Martin Hannan: Let us decide on big tram gamble

The tram extension project will cost nearly �300m

The tram extension project will cost nearly �300m

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The more I learn about the tram extension project, the more I think Edinburgh City Council is about to embark on the biggest gamble since starting the trams in the first place.

Given the trams’ history, any sane person must be wondering why the council wants to extend the line to Newhaven at a possible cost of nearly £300 million – if the money has to be raised from borrowing.

The business case says that unless the extension is completed, the trams will never repay the huge sums borrowed to pay for them. Fair enough, but it is a massive gamble to predict that passenger numbers will be as forecast.

Yes, the trams exceeded their target for user numbers in the first year, but is there the same demand for what is effectively a suburban line as there is for a city centre line?

With Lord Hardie’s inquiry barely under way, should councillors gamble that all the necessary lessons have been learned and that there will be no repetition of the fiasco that cost the city so dear?

Our councillors are making huge political gambles as well. The SNP won much support for its anti-trams stance in the past, so can it maintain that and risk splitting the Capital Coalition? Labour is pro-tram now, as are the Scottish Greens and Liberal Democrats, but what happens if it all goes crazy again – will the electors wreak revenge?

The biggest personal gamble is by transport convener Lesley Hinds. As Labour’s next candidate for Edinburgh North and Leith at the Holyrood elections in May, will her very strong pro-extension stance win or lose her votes? On a straw poll of people I know in Leith, it’s just too close to call.

There is, of course, a nuclear option. Right now Lothian Buses must be worth somewhere north of £300m given its revenues and reserves. Why not sell the company on the proviso that an incoming private sector operator builds the tram extension? In one go, the trams debt goes, with plenty cash left over. But that’s a non-starter, isn’t it?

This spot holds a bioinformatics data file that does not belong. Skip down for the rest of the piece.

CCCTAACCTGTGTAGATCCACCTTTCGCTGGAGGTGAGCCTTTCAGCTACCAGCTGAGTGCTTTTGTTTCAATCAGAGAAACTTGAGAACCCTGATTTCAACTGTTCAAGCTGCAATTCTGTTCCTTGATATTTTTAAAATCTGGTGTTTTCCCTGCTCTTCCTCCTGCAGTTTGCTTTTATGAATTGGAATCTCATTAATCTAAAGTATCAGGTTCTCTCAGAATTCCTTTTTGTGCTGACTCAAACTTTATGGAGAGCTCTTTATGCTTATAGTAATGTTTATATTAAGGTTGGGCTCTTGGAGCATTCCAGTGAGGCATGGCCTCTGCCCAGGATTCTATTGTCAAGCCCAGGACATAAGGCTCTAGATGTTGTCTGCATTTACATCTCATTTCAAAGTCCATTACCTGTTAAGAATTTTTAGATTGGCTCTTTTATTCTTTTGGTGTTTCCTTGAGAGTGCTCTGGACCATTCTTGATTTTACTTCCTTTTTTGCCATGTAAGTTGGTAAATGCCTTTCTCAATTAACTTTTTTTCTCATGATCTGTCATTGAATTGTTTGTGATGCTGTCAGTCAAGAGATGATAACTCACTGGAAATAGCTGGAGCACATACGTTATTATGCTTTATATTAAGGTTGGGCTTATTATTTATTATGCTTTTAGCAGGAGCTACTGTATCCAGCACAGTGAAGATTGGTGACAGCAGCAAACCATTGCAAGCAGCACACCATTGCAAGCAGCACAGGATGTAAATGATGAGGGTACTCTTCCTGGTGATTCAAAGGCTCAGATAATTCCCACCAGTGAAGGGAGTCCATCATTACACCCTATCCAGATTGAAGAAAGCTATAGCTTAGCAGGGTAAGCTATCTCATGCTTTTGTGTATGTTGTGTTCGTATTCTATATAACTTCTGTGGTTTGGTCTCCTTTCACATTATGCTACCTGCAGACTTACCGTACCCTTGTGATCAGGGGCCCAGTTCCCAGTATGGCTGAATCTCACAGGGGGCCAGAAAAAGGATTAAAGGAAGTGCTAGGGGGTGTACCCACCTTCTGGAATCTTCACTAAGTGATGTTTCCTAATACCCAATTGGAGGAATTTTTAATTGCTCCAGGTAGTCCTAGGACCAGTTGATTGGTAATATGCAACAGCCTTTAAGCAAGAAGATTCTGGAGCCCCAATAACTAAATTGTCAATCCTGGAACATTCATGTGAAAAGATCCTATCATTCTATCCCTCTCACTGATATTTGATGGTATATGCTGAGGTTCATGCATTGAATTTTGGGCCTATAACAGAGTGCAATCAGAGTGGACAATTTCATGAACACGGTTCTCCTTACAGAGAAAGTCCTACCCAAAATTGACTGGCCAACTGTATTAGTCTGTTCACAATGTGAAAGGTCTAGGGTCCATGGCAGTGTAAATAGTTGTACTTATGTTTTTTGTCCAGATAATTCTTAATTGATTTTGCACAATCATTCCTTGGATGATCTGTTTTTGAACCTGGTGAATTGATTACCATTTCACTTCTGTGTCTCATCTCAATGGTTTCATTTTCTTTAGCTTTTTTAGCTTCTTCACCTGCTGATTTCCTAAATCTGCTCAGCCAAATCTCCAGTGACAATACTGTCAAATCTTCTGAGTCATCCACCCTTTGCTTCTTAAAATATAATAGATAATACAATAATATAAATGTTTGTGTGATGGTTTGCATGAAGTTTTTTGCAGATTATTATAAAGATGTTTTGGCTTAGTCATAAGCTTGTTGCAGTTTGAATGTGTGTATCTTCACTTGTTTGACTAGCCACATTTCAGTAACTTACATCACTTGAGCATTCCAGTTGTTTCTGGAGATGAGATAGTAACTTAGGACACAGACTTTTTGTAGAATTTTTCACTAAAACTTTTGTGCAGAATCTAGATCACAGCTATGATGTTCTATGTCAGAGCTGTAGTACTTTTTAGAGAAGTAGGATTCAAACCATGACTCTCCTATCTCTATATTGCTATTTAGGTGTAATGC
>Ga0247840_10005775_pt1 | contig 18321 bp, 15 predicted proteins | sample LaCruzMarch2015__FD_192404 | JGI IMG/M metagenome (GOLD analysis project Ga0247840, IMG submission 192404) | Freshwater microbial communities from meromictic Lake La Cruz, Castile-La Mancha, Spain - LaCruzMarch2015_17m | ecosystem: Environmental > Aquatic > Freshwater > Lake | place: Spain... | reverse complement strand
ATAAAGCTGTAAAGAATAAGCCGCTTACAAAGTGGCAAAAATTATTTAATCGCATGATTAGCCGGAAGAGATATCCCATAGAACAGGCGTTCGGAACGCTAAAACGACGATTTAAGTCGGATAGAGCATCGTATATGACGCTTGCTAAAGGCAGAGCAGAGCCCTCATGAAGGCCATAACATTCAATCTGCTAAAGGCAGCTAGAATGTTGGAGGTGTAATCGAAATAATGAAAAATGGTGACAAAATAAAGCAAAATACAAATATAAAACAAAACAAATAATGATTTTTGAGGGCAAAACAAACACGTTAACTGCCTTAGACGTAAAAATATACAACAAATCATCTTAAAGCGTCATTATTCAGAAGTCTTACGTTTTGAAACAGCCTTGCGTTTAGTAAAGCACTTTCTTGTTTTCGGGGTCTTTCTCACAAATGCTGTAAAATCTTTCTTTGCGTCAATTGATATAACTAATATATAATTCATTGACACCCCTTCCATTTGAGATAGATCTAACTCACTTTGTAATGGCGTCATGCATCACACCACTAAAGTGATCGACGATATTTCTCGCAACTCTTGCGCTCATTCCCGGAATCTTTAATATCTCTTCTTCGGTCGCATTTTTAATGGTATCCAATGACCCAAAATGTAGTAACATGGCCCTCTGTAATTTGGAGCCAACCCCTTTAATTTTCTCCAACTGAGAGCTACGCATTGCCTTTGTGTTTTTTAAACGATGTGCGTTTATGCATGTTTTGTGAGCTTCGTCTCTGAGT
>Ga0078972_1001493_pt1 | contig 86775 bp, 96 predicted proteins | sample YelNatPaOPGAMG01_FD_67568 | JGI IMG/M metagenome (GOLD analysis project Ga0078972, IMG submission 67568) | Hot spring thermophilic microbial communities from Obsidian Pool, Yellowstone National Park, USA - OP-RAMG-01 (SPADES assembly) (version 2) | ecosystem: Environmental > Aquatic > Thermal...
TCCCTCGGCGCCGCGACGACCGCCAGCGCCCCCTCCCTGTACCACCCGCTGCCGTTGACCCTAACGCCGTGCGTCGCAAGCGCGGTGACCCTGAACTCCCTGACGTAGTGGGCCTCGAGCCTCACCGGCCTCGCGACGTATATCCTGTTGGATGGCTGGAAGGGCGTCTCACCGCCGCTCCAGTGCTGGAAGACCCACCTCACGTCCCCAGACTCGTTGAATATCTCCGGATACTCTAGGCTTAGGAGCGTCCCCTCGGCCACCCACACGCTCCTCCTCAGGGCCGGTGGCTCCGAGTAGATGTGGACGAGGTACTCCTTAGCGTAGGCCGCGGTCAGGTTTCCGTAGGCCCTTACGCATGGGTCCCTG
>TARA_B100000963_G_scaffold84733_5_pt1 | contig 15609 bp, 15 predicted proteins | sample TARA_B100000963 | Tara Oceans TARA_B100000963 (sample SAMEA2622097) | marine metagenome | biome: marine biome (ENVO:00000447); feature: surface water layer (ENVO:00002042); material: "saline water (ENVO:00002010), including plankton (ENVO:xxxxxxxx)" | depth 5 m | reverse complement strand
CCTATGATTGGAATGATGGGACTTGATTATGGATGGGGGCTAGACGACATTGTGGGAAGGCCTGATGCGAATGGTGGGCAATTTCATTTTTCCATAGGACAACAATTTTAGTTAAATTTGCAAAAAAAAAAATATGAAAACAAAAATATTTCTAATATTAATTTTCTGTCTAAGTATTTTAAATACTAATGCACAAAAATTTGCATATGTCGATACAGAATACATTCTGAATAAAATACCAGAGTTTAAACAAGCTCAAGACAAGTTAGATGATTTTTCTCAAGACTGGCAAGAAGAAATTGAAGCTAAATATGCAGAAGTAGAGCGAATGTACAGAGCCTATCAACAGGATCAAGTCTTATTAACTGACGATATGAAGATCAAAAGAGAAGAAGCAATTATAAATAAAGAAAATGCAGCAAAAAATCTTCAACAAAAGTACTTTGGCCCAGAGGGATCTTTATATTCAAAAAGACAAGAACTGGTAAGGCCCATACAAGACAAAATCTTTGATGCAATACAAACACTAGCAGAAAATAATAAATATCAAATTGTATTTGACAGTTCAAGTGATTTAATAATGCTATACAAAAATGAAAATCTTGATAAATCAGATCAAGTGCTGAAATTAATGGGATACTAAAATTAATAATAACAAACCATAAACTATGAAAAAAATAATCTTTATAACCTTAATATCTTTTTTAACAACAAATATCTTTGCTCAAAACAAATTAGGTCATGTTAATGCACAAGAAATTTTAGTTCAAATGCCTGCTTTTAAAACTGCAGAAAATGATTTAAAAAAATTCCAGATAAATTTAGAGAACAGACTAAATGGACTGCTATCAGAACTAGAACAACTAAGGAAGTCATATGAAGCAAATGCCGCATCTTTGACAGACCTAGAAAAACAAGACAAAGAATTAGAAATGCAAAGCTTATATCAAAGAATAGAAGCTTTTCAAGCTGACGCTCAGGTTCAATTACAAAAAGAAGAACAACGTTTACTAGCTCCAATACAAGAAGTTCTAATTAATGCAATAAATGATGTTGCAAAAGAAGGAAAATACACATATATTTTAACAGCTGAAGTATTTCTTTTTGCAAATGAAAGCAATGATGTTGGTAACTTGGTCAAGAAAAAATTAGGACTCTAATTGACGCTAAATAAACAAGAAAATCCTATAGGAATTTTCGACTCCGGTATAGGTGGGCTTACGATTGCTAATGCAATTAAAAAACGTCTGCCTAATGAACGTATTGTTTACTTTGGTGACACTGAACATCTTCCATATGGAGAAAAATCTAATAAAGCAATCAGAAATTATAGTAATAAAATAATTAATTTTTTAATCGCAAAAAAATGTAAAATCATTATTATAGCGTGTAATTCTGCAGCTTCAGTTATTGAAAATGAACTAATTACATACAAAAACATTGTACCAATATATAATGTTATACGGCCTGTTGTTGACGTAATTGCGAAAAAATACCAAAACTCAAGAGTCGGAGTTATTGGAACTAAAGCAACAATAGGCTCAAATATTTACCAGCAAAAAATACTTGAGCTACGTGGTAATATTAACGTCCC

I thought current Leith MSP Malcolm Chisholm got it exactly right the other day when he told the News that “in the longer term [the extension] is financially necessary and will happen”.

Therein lies a clue to a possible resolution on Thursday. Most councillors, including SNP members, accept the extension, and indeed other lines, must happen eventually. But as Chisholm says, that’s in “the longer term,” and right now there is no utterly overriding need for the extension project to proceed at breakneck pace.

Just think what message it would send to the citizens being told about £141m in cuts, not to mention the 2000 employees who are going to lose their jobs, if the council spends money on a tram extension now. Crisis, what crisis?

The answer lies in a word that Scots cherish more than ever: democracy. Neither Labour nor the SNP or Tories said a word about extending the trams in their election manifestos in 2012. Given everything, the extension decision should be postponed until after the next election in 2017 with all parties saying in their manifestos what their stance would be. It’s a big gamble for us all, so for once why not let the people decide?

We must stand united with our French friends

There are no words of mine that I wish to add to the millions already expended on the tragedy of Paris on Friday. Instead I turn to the words of La Marseillaise, the anthem of France, written in 1792 by Claude-Joseph Rouget de Lisle.

These lines are from the verses that are not usually sung:

“Vile despots would have themselves, the masters of our destinies . . . everyone is a soldier to combat you, if they fall, our young heroes, the earth will produce new ones to fight against you.”

These are the darkest of days, but the slaughter of innocent people can only ever provoke revulsion in the vast majority of human hearts. That’s why we stand with France and sing La Marseillaise.

Milk and money has turned sour

As the Evening News reported, young Chishimbe Kondolo was shocked when she came from Zambia and found food banks. She had thought Scotland was a rich country, a “land of milk and money”.

Well, Chishimbe, Scotland is indeed a wealthy land of milk and money. The problem is that too much of that milk and money is concentrated in too few hands.

Deep breath . . now talk English

Historic Environment Scotland launched its first public consultation yesterday. I wish the Edinburgh-based organisation all the very best for its future, but can’t help thinking that the first prize it will qualify for is a gobbledygook award.

Here’s one short sample of its corporate plan: “Our internal framework comprises our vision, values, and five strategic themes. Taken together these provide the broad framework for our strategic outcomes, objectives, activities and performance measures that are set out in our corporate plan and the strategies, policies and business plans that underpin its successful delivery.”

Phew, what a mouthful from a public body.